Nicole Dufault has filed a motion to dismiss her indictment, in part because she claims prosecutors did not instruct grand jurors on the law on Feb. 4, 2015, when they presented the facts to them to support the indictment.
Those legal instructions were provided to the grand jury about two months beforehand, according to a brief filed on Oct. 21 by Dufault's attorney, Timothy Smith.
"It doesn't matter that the State may have had many other grand jury cases to get through on February 4th. Defendant Dufault is entitled to a proper presentation in her case," the brief states.
"Her right to a fair and complete presentation may not be sacrificed by the State for the sake of shortening the State's day. The State's laziness requires the dismissal of this indictment."
In a statement, Essex County Chief Assistant Prosecutor Clara M. Rodriguez, who oversees the Special Victims Unit, said there was no basis to dismiss the indictment and said prosecutors will file a written response to the motion on Nov. 23.
"These are routine filings. As per the Court, we will file our reply brief on Nov. 23, responding to these claims. We do not believe there is any basis for dismissing the indictment. As such, we are moving forward with the case. However, we will provide a detailed response to Mr. Smith's brief later this month," said Rodriguez, who supervises Essex County Assistant Prosecutor Gina Iosim, who is handling the case.
A language arts teacher at Columbia High School, Dufault, 36, of Caldwell, is facing a 40-count indictment charging her with aggravated sexual assault and endangering the welfare of a child.
Dufault — a divorced mother of two young sons — is accused of engaging in sexual activity with the six students on multiple occasions between about July 2013 and August 2014. The alleged sex acts occurred in Dufault's classroom and in her car.
The students were between 14 and 15 years old at the time of the incidents, prosecutors said.
The evidence against Dufault allegedly includes a cell phone video of her performing oral sex on one student in her car, court documents state. The video was allegedly recorded by another student who was also present at the time, court documents state.
Smith, her attorney, has said Dufault suffers from frontal lobe syndrome, which he claims left her vulnerable to the students' "over-aggressive behavior." Dufault developed the syndrome after brain surgery she underwent following complications due to her first pregnancy, Smith said.
The grand jury handed down the indictment against Dufault on Feb. 11, 2015, court records show.
According to the brief filed by Smith, "the charges on the law as to the crimes set forth in the indictment were given to the grand jury on December 3, 2014." At the time, those charges were presented along with other charges, the brief states.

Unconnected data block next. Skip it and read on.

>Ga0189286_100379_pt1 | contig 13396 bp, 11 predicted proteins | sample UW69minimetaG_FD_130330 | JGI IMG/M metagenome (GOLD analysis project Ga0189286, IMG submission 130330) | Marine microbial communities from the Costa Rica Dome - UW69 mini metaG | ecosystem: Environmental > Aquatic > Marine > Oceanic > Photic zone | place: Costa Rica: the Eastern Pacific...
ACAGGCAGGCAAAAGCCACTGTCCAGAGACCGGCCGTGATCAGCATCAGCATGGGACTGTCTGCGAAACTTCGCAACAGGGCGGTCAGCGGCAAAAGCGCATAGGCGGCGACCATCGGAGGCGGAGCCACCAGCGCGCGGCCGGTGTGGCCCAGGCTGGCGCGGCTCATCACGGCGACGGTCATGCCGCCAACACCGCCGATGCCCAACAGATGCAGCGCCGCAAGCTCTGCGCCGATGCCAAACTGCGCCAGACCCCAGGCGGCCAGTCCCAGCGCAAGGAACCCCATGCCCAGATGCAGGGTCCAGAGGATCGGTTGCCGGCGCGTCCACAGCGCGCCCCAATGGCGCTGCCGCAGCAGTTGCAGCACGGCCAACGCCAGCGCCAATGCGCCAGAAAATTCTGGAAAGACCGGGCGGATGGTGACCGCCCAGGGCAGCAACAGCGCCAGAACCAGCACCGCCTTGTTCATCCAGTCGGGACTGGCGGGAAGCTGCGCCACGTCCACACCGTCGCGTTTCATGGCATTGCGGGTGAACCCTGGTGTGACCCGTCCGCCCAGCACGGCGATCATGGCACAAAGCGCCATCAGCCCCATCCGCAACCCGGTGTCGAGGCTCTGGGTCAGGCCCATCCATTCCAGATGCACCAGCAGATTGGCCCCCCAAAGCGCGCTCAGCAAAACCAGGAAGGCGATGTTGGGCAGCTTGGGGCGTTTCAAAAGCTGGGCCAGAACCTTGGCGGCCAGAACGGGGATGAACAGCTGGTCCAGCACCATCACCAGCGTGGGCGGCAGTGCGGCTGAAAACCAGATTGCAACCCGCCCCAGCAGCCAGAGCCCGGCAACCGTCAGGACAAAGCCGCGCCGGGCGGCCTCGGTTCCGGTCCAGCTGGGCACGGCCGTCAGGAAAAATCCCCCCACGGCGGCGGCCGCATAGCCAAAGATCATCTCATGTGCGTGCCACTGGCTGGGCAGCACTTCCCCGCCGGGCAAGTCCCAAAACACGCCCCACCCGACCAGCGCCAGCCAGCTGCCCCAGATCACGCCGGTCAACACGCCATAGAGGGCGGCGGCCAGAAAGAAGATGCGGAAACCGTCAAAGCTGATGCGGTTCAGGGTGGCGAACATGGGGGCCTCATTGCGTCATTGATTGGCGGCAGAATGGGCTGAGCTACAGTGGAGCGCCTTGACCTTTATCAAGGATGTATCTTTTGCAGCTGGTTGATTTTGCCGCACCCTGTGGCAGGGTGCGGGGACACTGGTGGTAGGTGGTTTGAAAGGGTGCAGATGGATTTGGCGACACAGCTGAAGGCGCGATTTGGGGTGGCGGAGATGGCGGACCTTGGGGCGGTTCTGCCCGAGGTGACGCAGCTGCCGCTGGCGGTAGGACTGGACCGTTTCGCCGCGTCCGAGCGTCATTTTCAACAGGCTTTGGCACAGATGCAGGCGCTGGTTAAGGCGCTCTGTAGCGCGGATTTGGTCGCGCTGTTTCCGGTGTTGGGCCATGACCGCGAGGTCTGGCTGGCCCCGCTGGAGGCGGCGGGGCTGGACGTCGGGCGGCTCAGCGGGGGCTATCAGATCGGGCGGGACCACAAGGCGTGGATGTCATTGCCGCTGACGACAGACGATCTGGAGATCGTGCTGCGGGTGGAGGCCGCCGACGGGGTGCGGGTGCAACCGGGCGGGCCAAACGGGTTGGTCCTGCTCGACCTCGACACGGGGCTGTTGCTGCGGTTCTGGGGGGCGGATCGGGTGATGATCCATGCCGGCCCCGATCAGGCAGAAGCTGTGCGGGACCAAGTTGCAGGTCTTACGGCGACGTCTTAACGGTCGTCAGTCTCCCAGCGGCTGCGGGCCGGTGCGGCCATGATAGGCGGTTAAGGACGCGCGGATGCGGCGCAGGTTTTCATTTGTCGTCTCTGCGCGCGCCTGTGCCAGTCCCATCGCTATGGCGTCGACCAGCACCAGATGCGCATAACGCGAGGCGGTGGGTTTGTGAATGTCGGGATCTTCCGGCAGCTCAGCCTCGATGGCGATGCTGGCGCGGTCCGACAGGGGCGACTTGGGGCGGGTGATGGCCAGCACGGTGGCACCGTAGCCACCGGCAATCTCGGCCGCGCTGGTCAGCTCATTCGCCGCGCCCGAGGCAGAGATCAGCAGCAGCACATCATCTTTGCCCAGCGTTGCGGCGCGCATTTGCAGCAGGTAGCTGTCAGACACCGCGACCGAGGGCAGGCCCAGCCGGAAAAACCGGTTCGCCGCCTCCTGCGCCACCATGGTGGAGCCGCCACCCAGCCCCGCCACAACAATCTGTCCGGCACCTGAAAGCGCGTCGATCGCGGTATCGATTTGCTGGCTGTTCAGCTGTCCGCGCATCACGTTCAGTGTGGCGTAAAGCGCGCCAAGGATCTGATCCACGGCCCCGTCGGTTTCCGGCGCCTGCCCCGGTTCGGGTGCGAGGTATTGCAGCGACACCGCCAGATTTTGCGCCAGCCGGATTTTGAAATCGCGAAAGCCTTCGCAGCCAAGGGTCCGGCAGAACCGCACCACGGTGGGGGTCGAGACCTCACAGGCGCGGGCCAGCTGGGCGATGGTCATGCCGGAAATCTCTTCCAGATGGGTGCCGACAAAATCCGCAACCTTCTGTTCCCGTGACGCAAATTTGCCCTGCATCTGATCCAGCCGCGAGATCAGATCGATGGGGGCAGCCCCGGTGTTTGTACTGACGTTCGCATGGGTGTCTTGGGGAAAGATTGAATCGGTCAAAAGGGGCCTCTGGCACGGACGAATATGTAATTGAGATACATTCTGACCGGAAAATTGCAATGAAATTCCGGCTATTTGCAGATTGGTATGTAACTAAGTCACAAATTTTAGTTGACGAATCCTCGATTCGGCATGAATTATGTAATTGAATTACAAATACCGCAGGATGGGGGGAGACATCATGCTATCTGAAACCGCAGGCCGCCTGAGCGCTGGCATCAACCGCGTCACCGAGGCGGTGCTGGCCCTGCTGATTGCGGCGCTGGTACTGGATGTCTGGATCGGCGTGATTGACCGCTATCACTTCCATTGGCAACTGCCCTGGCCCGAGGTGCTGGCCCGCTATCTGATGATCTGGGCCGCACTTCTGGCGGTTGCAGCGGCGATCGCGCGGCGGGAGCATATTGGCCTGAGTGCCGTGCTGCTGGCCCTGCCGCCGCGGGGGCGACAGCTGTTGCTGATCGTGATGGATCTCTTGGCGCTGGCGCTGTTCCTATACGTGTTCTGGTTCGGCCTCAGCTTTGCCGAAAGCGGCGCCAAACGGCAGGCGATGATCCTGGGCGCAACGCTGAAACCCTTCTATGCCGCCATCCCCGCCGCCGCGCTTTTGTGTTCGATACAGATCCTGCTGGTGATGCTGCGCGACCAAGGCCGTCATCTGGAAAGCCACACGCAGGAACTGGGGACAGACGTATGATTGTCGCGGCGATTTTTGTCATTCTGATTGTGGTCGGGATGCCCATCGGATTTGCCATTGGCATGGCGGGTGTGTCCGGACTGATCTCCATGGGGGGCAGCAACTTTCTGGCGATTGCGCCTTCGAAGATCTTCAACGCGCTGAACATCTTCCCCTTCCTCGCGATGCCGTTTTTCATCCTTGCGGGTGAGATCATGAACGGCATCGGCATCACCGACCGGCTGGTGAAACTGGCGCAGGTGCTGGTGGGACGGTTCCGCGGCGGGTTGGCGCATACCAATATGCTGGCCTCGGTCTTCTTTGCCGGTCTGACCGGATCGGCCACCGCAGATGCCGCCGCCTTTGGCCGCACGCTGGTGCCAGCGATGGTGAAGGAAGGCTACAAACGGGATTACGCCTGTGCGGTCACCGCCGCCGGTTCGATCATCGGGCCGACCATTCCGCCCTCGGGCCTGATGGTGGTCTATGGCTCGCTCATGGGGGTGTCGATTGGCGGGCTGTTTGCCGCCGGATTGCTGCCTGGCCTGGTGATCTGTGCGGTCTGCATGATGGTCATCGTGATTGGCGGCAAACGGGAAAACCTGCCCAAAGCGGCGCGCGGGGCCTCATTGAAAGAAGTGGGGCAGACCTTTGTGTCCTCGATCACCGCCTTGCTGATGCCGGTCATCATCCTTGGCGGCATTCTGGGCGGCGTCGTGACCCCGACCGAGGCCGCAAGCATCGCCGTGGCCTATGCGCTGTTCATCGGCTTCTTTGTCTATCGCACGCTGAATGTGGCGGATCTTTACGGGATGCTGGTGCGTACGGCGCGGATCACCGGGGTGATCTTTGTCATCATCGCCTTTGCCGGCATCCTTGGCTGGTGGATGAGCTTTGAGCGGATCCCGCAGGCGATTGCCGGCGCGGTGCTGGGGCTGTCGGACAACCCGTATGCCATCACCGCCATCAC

But when the facts were presented to the grand jury on Feb. 4, 2015, "no charge was given on the law," the brief states. The brief asserts it "defies common sense and experience" to expect the grand jury to recall the charges from two months beforehand.
"A willing suspension of disbelief may be necessary for the theatre and fiction, but it should play no part in assessing the adequacy of indictments," the brief states.
The brief notes that, at the end of the 132-page presentation on Feb. 4, grand jurors were asked whether there were any "additional questions with regard to the law."
But as for whether grand jurors understood the law, Dufault's attorneys asked Superior Court Judge Michael L. Ravin to consider "the intimidation factor, the exhaustion factor, the shyness factor, and sheer boredom factor" that would have affected the grand jury after such a presentation, the brief states.
The brief adds that "it would be absurd to conclude that the grand jurors must not have asked for additional law because they all recalled the charges they had been given two months ago."
In the brief, the attorneys also claim Dufault's charges should be dismissed, because grand jurors were not asked to consider any mental states in connection with any counts of the indictment.
The brief also states prosecutors provided improper instructions related to the second-degree child endangerment charges.
Those charges require evidence that Dufault had assumed responsibility for the care of the students, but prosecutors incorrectly suggested her status as a teacher was enough to satisfy that element, the brief states.
Earlier this year, Smith filed a motion to dismiss the child endangerment charges.
The judge rejected that motion and downgraded four of the charges from second- to third-degree crimes, because of differences in Dufault's alleged relationships with the students. Those four charges relate to two of the student.